Clown gobies (Gobiodon spp.) not only consider corals as domiciles, but also as a potential snack, according to a study to be published in the Journal of Fish Biology.
Since clown gobies spend much of their lives hiding and living amongst coral, it would be logical to assume that they would be tempted to take a bite out of them, but this has not been conclusively demonstrated until this study by Rohan Brooker, Philip Munday and Tracy Ainsworth of the ARC Centre of Excellence for Coral Reef Studies in Australia.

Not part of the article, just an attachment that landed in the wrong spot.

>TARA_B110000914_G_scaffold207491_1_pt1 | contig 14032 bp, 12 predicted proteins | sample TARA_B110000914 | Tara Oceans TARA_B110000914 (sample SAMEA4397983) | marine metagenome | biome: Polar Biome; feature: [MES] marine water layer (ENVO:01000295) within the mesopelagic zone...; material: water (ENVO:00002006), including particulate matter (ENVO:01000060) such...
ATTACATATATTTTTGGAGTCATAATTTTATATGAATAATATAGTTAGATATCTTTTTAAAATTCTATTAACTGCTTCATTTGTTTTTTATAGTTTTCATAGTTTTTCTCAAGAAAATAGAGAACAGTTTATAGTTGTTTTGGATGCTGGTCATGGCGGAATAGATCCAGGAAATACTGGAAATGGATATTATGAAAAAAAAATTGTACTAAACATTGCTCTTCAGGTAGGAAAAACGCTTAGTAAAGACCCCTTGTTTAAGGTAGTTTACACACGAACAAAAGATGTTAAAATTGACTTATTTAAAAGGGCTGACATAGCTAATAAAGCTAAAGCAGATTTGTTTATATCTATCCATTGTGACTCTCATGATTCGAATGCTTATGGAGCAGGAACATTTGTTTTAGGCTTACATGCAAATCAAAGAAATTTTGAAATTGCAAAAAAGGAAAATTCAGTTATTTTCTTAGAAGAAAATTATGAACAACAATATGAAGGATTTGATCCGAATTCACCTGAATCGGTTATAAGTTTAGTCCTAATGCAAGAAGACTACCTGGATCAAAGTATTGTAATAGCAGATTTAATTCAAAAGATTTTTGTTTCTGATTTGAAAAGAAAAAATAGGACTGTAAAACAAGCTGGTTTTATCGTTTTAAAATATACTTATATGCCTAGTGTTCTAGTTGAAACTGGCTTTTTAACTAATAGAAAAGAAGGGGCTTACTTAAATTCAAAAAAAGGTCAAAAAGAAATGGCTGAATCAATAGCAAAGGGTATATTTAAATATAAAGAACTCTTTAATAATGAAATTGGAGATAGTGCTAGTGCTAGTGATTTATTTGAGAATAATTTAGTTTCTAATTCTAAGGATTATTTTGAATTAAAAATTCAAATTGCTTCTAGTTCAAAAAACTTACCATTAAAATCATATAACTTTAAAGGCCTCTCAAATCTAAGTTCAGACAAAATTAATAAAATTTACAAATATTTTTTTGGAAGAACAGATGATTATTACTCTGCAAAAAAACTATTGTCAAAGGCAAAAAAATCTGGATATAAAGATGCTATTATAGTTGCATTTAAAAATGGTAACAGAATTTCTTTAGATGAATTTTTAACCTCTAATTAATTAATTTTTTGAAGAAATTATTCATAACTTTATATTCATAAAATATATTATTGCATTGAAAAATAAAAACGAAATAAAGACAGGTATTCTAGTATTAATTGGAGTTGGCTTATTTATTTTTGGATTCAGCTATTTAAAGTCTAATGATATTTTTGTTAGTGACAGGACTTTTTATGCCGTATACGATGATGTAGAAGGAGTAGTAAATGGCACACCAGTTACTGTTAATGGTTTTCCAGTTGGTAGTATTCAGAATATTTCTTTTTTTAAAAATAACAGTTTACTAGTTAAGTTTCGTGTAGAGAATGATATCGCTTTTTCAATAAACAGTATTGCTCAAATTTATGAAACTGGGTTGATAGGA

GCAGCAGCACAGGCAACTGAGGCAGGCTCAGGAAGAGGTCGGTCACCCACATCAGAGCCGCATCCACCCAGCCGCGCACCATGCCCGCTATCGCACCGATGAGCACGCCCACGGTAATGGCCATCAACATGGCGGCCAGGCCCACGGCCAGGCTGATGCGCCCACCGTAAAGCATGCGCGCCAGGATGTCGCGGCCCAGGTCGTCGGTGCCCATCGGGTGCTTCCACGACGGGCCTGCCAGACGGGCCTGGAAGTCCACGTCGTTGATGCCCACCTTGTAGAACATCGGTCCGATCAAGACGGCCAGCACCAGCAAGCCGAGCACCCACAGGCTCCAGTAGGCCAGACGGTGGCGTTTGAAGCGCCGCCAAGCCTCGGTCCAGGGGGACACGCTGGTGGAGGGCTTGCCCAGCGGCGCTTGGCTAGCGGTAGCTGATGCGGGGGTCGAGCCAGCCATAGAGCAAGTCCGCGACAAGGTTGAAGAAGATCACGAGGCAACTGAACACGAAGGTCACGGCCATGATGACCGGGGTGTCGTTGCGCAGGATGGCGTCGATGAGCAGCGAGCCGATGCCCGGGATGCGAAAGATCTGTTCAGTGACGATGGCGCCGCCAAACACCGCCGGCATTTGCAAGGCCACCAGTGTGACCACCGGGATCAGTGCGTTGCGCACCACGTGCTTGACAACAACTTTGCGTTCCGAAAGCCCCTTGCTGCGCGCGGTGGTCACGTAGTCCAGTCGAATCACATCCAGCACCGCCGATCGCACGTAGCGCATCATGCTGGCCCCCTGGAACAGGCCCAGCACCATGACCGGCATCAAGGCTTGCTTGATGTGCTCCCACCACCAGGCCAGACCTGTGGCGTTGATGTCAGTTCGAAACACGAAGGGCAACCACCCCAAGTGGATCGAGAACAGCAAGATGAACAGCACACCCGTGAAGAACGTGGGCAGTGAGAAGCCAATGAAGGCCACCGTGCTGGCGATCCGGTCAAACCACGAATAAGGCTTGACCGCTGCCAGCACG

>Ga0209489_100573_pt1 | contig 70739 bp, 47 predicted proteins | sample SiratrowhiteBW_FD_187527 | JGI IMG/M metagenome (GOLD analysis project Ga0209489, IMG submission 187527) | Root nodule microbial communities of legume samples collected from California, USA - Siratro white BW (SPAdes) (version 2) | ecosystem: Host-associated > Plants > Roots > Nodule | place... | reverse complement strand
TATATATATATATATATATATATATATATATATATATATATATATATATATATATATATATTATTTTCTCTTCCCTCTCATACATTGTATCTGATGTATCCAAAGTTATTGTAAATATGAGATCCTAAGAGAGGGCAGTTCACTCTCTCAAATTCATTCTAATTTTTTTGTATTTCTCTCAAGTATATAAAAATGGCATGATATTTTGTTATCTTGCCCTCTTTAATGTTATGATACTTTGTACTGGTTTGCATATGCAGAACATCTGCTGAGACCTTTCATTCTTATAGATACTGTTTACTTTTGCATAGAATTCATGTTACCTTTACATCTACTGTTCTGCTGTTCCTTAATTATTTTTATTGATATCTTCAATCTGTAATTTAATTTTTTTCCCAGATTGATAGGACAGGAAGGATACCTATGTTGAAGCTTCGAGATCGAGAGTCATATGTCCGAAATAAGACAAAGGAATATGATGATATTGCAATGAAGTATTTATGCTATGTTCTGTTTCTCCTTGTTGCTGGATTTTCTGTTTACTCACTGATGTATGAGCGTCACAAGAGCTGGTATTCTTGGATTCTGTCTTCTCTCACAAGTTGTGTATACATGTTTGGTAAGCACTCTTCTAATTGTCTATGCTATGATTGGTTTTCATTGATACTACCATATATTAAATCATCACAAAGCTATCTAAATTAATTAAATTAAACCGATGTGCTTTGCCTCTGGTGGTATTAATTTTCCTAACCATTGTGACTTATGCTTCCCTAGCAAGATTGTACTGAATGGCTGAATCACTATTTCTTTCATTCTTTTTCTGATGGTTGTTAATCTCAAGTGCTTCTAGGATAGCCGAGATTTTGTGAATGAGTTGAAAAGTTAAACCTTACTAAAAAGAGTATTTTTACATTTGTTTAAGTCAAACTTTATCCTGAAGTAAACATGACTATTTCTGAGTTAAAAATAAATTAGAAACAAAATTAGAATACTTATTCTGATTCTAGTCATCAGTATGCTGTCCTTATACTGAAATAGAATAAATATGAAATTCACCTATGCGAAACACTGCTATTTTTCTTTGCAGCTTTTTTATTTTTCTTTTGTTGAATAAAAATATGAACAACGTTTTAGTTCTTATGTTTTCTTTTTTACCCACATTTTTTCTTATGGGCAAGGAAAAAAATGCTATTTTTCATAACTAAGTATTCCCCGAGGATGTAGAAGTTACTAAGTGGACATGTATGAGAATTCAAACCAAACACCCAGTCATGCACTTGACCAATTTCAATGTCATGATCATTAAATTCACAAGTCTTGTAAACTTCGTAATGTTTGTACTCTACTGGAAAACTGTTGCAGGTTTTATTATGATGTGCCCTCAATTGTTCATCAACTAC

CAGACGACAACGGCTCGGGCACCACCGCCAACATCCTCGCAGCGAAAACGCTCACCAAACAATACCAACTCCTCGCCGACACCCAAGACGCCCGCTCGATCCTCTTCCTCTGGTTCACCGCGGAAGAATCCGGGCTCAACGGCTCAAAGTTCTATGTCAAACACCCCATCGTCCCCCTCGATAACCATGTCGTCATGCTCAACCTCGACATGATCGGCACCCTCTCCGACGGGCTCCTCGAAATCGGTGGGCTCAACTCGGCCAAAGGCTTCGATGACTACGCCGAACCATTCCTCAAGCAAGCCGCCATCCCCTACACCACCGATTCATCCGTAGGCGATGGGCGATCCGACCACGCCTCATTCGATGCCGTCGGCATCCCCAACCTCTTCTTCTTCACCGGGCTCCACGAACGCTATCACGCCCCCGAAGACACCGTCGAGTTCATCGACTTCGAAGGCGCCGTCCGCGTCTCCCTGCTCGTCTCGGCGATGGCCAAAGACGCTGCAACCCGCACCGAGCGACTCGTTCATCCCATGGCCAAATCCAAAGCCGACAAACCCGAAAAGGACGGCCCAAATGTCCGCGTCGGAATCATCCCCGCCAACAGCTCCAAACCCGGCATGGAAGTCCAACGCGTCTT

The authors examined the gut contents of three species of clown gobies inhabiting the Great Barrier Reef (Gobiodon brochus, G. histrio and G. quinquestrigatus), and found their diet to consist of algae, invertebrates, and cnidae (stinging cells) of corals, among other things. However, the authors were uncertain if the cnidae came from the host corals.
The broad range of food items found in the guts of the gobies also suggested that they are generalists that do not specialise on a diet of coral.
For more information, see the paper: Brooker, RM, PL Munday and TD Ainsworth (2010) Diets of coral-dwelling fishes of the genus Gobiodon with evidence of corallivory. Journal of Fish Biology, doi:10.1111/j.1095-8649.2010.02644.